An outstretched hand

Yesterday the news spread that the largest reservist organization in Finland, Reserviläisliitto, offered to help Sweden re-build their Army again. This has caused a number of different reactions, ranging from surprise to outright glee.
To begin with, a short recap of what Mikko Savola actually said: Sweden made huge cuts in their defense during the post-Cold War years, and the invasion of Crimea caught them with their “pants down”. Now they are urgently looking for ways to rebuild “the kind of abilities needed to fight a conventional war”.

Swedish soldiers of the 191. Mechanised Battalion moving a heavy mortar during exercise Vintersol 2016 held in northern Sweden last winter. Source: Jesper Sundström/Försvarsmakten

This include a return to general conscription, which last week’s report on how to solve the personnel question advocated. The proposal is now being discussed in the higher echelons of Swedish politics. However, rebuilding dismantled capabilities will take years, and as such the situation is “somewhat along the same lines” as when Estonia had to rebuild their defense forces from scratch following their restoration of independence.
In this work, Finnish reservists played an important part by providing instructors and consultants. Savola believes that there is “ample know-how” amongst the Finnish reserve that would benefit the Swedish Defense Forces, as well as volunteers for similar training and consulting arrangements that were set up in Estonia.

Savola’s proposal is no doubt made with the best of intentions, with the goal of strengthening general security in the Nordic region within the framework of Finnish-Swedish defense cooperation. Unfortunately, the basic premises are wrong.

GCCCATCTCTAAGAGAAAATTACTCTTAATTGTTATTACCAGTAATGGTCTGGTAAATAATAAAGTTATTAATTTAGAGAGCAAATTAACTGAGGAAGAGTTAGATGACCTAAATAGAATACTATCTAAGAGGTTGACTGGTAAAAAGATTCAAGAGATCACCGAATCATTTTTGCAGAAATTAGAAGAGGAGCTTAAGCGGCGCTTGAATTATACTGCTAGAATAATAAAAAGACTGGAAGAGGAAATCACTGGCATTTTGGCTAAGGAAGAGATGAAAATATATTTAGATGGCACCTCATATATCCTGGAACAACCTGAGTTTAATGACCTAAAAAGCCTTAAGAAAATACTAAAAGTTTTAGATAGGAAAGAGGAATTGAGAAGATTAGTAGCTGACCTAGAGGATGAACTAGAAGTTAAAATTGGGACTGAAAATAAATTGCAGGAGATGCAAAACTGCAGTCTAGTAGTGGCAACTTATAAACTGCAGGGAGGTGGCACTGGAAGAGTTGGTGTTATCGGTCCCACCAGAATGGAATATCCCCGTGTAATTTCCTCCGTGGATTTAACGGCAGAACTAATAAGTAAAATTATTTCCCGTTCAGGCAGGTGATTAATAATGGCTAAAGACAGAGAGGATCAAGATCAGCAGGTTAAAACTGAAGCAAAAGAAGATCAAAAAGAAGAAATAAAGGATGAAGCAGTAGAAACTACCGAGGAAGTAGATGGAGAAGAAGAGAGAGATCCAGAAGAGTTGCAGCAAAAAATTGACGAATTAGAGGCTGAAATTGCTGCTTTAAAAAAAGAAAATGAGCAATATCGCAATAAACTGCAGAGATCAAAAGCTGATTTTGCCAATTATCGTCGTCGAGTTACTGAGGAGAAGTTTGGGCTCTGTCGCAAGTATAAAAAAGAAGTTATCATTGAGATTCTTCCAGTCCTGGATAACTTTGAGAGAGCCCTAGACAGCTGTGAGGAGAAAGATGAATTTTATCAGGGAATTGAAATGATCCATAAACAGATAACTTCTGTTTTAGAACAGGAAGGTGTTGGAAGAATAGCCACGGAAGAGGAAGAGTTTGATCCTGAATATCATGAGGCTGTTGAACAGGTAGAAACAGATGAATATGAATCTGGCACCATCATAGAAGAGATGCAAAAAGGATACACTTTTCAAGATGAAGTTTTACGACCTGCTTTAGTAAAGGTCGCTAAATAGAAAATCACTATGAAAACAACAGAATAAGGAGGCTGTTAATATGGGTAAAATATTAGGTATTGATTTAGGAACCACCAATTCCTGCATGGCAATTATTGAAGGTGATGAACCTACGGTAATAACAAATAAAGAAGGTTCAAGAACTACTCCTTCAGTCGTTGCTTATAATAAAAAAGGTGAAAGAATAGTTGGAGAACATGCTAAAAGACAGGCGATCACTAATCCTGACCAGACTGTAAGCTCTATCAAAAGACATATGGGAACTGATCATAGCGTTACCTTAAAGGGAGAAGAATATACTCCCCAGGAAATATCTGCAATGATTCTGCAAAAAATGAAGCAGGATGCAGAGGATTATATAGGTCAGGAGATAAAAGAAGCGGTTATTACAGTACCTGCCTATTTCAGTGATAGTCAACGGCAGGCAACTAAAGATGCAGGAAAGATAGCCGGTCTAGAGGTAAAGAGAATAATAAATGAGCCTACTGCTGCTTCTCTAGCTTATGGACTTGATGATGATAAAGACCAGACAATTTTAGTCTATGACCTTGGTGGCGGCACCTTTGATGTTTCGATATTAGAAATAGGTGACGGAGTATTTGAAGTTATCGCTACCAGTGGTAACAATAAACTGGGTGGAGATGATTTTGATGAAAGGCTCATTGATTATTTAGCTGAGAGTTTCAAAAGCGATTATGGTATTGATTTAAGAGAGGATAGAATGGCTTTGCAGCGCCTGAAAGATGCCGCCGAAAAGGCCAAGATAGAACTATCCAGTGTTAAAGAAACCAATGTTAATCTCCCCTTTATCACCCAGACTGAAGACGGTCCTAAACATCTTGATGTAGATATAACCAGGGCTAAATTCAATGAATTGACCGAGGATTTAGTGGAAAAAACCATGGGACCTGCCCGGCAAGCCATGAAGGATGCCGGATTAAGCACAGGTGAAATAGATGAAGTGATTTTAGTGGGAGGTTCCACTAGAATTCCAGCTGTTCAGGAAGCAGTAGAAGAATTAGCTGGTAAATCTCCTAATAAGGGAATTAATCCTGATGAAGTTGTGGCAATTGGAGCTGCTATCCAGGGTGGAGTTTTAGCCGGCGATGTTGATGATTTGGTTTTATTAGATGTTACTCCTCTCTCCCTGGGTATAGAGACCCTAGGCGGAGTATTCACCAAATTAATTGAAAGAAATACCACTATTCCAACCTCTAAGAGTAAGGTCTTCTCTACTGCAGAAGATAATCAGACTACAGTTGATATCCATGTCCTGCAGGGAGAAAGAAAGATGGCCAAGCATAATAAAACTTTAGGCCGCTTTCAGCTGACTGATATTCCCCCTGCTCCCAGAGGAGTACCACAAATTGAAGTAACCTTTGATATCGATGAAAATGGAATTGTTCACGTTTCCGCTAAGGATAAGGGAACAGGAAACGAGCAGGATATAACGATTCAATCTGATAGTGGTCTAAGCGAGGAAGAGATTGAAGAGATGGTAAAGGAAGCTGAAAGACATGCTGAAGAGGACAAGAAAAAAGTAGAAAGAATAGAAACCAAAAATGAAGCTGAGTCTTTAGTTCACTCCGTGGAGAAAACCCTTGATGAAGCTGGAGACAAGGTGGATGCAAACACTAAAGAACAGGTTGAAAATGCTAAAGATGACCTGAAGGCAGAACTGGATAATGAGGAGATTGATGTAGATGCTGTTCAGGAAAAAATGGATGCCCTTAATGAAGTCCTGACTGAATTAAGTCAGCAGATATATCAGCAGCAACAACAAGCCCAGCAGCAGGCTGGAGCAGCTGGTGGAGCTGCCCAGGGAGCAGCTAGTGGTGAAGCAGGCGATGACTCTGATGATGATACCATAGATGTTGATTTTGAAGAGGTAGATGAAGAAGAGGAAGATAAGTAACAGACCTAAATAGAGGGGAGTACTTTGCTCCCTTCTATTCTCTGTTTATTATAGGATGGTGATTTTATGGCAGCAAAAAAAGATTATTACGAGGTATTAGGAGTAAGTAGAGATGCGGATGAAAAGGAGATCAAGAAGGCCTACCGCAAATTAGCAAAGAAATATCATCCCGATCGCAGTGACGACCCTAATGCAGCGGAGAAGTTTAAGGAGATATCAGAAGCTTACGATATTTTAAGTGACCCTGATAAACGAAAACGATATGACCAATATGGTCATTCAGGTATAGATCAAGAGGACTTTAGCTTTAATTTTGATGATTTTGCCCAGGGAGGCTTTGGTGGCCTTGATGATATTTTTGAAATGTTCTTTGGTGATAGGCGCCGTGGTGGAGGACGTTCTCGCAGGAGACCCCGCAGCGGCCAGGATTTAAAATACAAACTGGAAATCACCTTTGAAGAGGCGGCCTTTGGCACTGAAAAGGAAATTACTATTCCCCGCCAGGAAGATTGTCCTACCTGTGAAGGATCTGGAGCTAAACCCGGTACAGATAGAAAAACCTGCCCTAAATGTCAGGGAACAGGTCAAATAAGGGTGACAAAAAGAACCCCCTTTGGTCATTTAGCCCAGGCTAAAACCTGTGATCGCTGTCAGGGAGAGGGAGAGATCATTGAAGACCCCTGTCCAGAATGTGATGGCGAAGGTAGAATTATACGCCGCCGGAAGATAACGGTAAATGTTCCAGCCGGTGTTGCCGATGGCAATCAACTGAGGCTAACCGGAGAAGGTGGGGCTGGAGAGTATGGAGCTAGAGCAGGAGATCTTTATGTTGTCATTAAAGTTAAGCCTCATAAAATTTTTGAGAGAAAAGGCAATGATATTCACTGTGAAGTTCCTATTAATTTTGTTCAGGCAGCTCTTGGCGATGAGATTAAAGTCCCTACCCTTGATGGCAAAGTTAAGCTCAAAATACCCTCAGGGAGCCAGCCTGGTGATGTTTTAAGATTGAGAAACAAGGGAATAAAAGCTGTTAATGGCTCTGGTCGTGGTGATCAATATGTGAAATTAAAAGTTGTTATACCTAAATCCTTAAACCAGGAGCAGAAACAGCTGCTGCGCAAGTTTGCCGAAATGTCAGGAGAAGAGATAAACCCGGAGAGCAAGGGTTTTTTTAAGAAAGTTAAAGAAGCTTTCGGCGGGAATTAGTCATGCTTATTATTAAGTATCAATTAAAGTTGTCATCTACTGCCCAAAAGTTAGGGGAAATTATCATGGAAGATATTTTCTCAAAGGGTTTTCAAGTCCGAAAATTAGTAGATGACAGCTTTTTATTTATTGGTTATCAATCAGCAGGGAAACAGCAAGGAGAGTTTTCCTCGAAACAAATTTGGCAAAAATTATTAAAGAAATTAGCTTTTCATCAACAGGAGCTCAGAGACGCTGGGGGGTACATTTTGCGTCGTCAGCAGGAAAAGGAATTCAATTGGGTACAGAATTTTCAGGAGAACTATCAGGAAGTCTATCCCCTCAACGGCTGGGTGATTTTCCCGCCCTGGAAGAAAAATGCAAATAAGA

To begin with, Sweden is not going back to general conscription. The report in question isn’t ready yet, and certainly wasn’t published last week. The most likely outcome seems to be a mixed system similar to that of Norway. In any case, the professional Swedish Army is here to stay.

Finnish reservists taking part in a voluntary training day at their local firing range. Source: own picture

Neither has the Swedish Army lost their focus on how to fight a conventional war, the armed forces having placed ever greater focus on national defense especially since the drawdown in Afghanistan started. Currently it is a competent force, though small and lacking in key support functions. This, however, will not be solved by anything else than the Swedish government providing additional funds to the defense budget.

I wholeheartedly agree that further deepening of cooperation is a great way of strengthening both our countries’ defense forces through the exchange of ideas and experiences as well as increased interoperability. Including the active reservists of the Finnish Defense Forces and the Swedish Home Guard in these kinds of exchanges would also be most welcome. The proposal by Savola is however unsuitable to the current situation, mainly due to the fact that there seems to be a basic misunderstanding regarding the current and future state of the Swedish Army.


The Finnish Naval Reserve – Blue Hulls and Expanded Ambitions

For the sea-going part of Finnish Naval Reserve, things have not always been easy. The Navy holds quite a number of positions that due to their complexity demands full-time professionals, while the remaining jobs are usually performed by the numerous conscripts available at any given time. While reservists are regularly called up for service during major exercises, there have been few opportunities besides these for motivated reservists to hone their skills as a part of the regular Navy. This have been especially true for those reservists not living in the southern parts of the country, where all three major naval bases are located.